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HDMI passthrough - Save Electricity?

Luxman Amplifiers India

Murlidher

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I am curious to know from the FM's how they connect their DTH to their TV/AVR?

1) Through HDMI directly to TV and then connect ARC port from TV to AVR via another HDMI cable, so that you need not have to keep the AVR in stand by mode always even if you want to view DTH via TV audio?

2) Through HDMI directly to AVR using HDMI passthrough option from your AVR. This however requires to keep the AVR in stand by mode even if you want to hear the audio from TV only? (this option makes electricity meter running at a low speed)

3) have two cables - i.e. HDMI to TV and connect optical cable to AVR.

please share how you connect your DTH even if your AVR supports HDMI pass through. :rolleyes:
 

musicbee

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Everything to AVR and AVR to TV.

I really mean everything to AVR, that's including PS3, HTPC, WDTV, Tata Sky, etc.

If you really don't want to use the AVR all the time (like in the case of family members watching TV) then I'd get a soundbar for that particular TV.
 

Murlidher

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Thanks Musicbee. I really like that way, but I was thinking why to have the AVR put in standby mode during the day time for elders who watch the TV Soups. Also they complain why the light (red) is lit all the day, why can't you remove the plug!!!
 

musicbee

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Thanks Musicbee. I really like that way, but I was thinking why to have the AVR put in standby mode during the day time for elders who watch the TV Soups. Also they complain why the light (red) is lit all the day, why can't you remove the plug!!!

Not just that, mothers (typically) don't to remotes, AVRs, smartphones, tablets, media servers, PlayStation, etc. well. I've found a soundbar or computer speakers (2.0) via headphone jack to be a better solution instead of an AVR.

I've even jacked up an old Hi-Fi system (remember Phillips Powerhouse) to a Sony DVD player, JBL computer speakers to a TV, etc. In a way it puts old equipment to use and also is more manageable than an AVR with multiple inputs that needs to be manually selected.

That said mothers can be tech savvy when needed... I got mine a Moto G and she is way more social on FB (sharing updates, photos using the Moto G camera, etc.), at least a lot more social than I am.
 

Murlidher

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:) My mom is now getting herself tuned to Android phones, but she recently returned stating, she is getting more bills since she suspect touching accidentally few buttons.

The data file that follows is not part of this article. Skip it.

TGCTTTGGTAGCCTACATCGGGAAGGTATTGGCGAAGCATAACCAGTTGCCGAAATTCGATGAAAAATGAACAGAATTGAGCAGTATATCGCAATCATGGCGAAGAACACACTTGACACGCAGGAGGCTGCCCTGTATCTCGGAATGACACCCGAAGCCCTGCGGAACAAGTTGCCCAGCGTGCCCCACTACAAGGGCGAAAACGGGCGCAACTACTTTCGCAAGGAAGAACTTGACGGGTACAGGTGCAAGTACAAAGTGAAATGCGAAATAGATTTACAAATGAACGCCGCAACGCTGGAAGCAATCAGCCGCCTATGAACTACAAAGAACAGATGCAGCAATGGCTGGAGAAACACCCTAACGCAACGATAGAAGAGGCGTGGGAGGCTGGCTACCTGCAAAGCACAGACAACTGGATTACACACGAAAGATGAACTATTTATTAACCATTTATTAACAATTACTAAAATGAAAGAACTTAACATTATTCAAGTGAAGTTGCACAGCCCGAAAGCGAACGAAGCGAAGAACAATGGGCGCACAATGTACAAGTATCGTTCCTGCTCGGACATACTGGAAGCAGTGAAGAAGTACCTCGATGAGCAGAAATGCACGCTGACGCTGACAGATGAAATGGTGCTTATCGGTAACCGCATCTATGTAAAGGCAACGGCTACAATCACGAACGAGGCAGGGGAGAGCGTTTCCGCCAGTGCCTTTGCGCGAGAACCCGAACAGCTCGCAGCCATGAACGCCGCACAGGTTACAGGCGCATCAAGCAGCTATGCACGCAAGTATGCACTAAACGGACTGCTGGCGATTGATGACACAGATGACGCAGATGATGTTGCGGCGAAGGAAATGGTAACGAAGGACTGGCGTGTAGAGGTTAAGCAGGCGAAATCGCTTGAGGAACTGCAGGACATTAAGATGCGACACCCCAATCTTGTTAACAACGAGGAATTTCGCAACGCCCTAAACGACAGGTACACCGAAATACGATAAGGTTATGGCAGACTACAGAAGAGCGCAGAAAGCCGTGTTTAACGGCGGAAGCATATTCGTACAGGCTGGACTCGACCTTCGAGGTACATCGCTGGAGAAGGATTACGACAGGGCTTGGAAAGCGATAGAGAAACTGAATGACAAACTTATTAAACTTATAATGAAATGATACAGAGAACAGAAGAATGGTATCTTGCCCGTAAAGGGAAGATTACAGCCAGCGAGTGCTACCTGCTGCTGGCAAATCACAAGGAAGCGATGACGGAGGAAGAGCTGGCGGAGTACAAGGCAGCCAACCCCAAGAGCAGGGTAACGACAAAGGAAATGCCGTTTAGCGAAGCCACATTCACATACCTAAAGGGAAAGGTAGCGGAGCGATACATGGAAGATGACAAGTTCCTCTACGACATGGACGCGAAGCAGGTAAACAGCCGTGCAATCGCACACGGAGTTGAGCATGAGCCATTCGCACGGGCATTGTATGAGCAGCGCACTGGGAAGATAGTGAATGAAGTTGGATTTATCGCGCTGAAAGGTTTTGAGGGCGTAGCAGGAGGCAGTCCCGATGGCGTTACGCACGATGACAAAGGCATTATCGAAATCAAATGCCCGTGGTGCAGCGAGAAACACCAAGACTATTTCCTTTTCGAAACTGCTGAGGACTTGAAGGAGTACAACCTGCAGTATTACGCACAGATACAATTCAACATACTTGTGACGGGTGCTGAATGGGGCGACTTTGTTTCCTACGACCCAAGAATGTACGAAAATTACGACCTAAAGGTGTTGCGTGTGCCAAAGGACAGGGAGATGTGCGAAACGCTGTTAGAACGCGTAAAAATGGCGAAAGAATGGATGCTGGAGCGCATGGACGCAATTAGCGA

My mom is OK with TV Audio for her TV programs, but I prefer to hear through AVR when I am at home. I may have to convince that AVR being in standby mode will not incur much electricity though I doubt it would be accepted.
 

elangoas

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Right now, i have only 2 components.. HTPC & HD STB.. Both have been connected to AVR and then to TV (ARC Port)...

I use standby function when there is power outage (or) when i am juz browsing... I don't think they consume much power when they are on stand-by....Some benefits why i use this way...

* If your AVR remote supports HDMI-CEC function and your TV too supports this function, then juz put the AVR in standby & you can control TV volume thru AVR's remote...

* Eases the cable clutter around TV with juz one cable around TV

* My AVR remote control has learning capability, so taught the STB functions to it.. Now using only AVR Remote to control AVR volume, TV volume in standby & changing STB channels..

* An other important reason (slightly off-topic), i use Audyssey features (Dynamic EQ & Vol) when playing STB thru AVR... This improves the SD channels dialogues and you can hear them clearly.....
 

tanmayj

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Everything to AVR and AVR to TV. AVR in standby. Works fine. My parents don't complain - I don't think they even notice the small standby LED on my Onkyo. :)
 

BOSS8055

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Why not best of both worlds?!!
[1] Let video up scalping be taken care by TV (if it has good refreshing rate) and audio to AVR by optic/co-axial from STB. But there's a catch... if your STB and BLURAY player has only optic out where as your avr has only one optic-in.... you are in soup (buy a monoprice optic-coaxial converter) !!!!
[2]If your TV has multiple HDMI inputs.... connect STB with hdmi to any of these and optic-out of TV to AVR. Now connect BLURAY with hdmi to TV. Connect ARC of AVR to ARC of TV.
In both situations your AVR happily not just sleep(mode) but dozeses off when watching channels/blurays with TV speakers...
 
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kneo

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DTH to TV via HDMI + DTH to AVR via optical.

While watching regular TV I do not switch the AVR and use the TV directly. If I have to watch any channel having 5.1, I switch on the AVR for audio only. The video goes directly to the TV via HDMI.
 

haisaikat

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I have only one connection from STB HDMI out to TV HDMI in and then from AVR out to TV HDMI in (another input) and utilize the Audio Return Channel capability to get the audio from TV to AVR via that same wire.
 

saketb